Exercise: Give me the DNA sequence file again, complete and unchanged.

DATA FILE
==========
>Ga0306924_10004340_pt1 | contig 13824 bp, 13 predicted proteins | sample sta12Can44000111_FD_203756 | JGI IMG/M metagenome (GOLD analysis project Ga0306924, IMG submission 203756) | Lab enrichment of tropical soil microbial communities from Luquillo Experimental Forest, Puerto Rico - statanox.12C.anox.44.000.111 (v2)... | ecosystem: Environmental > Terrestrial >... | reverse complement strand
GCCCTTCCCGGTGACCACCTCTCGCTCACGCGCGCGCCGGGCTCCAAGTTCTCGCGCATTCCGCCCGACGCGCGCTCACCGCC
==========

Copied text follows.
>Ga0306924_10004340_pt1 | contig 13824 bp, 13 predicted proteins | sample sta12Can44000111_FD_203756 | JGI IMG/M metagenome (GOLD analysis project Ga0306924, IMG submission 203756) | Lab enrichment of tropical soil microbial communities from Luquillo Experimental Forest, Puerto Rico - statanox.12C.anox.44.000.111 (v2)... | ecosystem: Environmental > Terrestrial >... | reverse complement strand
GCCCTTCCCGGTGACCACCTCTCGCTCACGCGCGCGCCGGGCTCCAAGTTCTCGCGCATTCCGCCCGACGCGCGCTCACCGCC